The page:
Another time I was at a bar in Boston inquiring about their drink specials—“We’re not allowed to have drink specials in Massachusetts.” Among all that, Happy Hour is not a thing here, you can’t drink on a patio unless you order dinner, and bars close before you even get the chance to get a decent buzz on. Can’t we negotiate here? Give me $2 margarita pitchers on a patio that’s open ‘til 5 a.m. and you can have your legalized recreational marijuana. Keep your clam chowdah and your Matt Damon and gimme my beer in a plastic cup to-go, FOR THE LOVE OF GOD.
It’s times like these that I yearn for the days of chillin’ in an old whore’s bathtub with a $1 bottle of High Life, watching the sun come up and realizing I have just two hours before I have to be back at work, while my BFF pees in the toilet next to me. If you’ve spent any amount of time in the South Main area of downtown Memphis, you’re nodding your head in agreement right now and you don’t find that statement the least bit alarming.
Earnestine & Hazel’s is a dive bar if there ever was one. To be honest, I remember shockingly (not so shockingly) little about my nights here. I mostly remember eating the one and only thing they serve–the Soul Burger–and being scared shitless because I’m terrified of any place that people use the word “haunted” to describe. It’s been featured in a ton of movies–like that time Legolas visited on the recommendation of Marie Antoinette–and is often visited by celebrities.
The building has endured many life changes, going from a church to a pharmacy, then from a jazz café to a brothel–so, roughly the route taken by Charlie Sheen each Sunday afternoon–and it looks as though a piece of each has stuck around. How the penguin fits into all this, I haven’t a clue. As with most places in Memphis, what would be immediately renovated each time or even condemned in other cities is celebrated here. Our city motto should be, “What? It gives it character.”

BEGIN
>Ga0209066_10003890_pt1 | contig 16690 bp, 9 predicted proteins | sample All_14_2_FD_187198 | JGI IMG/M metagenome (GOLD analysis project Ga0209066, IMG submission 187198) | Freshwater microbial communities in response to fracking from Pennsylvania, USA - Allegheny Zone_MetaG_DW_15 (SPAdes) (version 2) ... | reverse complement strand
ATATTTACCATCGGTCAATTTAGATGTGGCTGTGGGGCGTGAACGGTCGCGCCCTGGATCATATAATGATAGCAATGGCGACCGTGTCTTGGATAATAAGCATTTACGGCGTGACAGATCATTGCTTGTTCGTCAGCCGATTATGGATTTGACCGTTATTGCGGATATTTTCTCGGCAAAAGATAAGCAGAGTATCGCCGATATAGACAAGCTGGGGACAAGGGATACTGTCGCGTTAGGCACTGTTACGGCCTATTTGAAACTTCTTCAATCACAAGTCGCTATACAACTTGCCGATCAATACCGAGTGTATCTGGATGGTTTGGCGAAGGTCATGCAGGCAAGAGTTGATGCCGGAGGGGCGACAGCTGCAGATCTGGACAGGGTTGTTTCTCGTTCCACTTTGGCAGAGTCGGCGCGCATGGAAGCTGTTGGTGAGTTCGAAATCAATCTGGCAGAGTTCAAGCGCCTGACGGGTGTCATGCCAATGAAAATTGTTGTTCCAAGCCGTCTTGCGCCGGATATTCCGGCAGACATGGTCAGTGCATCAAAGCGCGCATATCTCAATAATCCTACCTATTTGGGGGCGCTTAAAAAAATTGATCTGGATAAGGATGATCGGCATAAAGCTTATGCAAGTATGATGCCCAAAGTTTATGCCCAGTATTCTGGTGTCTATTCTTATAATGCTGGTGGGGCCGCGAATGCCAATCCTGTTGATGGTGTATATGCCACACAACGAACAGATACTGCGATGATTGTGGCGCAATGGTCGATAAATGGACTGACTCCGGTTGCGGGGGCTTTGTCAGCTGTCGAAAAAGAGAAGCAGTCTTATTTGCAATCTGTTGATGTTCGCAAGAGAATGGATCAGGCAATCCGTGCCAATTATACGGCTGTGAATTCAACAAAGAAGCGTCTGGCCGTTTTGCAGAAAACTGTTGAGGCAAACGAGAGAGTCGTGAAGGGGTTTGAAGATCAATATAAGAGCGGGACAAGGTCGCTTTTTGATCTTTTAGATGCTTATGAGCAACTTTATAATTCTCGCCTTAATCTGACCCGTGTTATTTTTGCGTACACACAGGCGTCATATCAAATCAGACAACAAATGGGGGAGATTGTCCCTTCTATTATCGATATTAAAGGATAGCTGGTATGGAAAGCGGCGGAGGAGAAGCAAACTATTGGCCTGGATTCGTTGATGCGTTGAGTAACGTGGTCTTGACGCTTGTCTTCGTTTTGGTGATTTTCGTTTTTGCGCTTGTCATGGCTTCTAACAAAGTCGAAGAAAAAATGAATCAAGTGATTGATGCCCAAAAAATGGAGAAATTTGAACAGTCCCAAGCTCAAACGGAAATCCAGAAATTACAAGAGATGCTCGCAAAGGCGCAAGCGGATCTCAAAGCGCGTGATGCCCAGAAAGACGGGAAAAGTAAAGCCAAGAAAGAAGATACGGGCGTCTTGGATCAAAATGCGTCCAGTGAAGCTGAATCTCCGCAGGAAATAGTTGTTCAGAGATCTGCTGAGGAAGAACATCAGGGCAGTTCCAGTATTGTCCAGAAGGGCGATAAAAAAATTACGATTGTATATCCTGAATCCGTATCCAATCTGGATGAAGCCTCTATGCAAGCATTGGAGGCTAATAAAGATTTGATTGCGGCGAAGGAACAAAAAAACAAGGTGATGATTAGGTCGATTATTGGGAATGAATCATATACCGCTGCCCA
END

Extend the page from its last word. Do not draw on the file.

If you didn’t believe this joint was haunted based on these photos, read this article. Preferably not alone in your house like I just did.
OUR MOST PERSISTENT MAYORAL CANDIDATE IS AN ALIEN.
I don’t mean he’s from another country; I mean he’s from another planet. The planet of Zambodia, to be exact. Now I’m not all that into politics and part of that is because I believe all politicians to be bozos. Having grown up with an actual loon running for mayor year after year perfectly illustrates my point. I realize the purpose of this post was to explain some of the weirdness of my home city but this one I just can’t. I don’t think there’s a soul on Earth that can explain away Prince Mongo. He’s a nut job—the universe (apparently) is full of them.
Prince Mongo, as he’s known, will be the first to tell you he’s an alien from the planet Zambodia and he’s 333 years old – and has been every year since he started answering questions for reporters. He calls people “Spirits” and over the decades has owned a number of bars and nightclubs around Memphis – none of which, in true Memphis fashion, have been properly condemned, renovated, or even given a fresh coat of paint. He never wears shoes, he used to keep coffins and old toilets in the front yard of his home which is trash even by Tennessee standards, he claims to have hit a golf ball so hard it caught fire (samesies!), his campaign slogan is “Why Not?”, but, and this is the worst of all, the guy is a millionaire. Actually, it sounds like he’s perfect for politics.
What? It gives it character.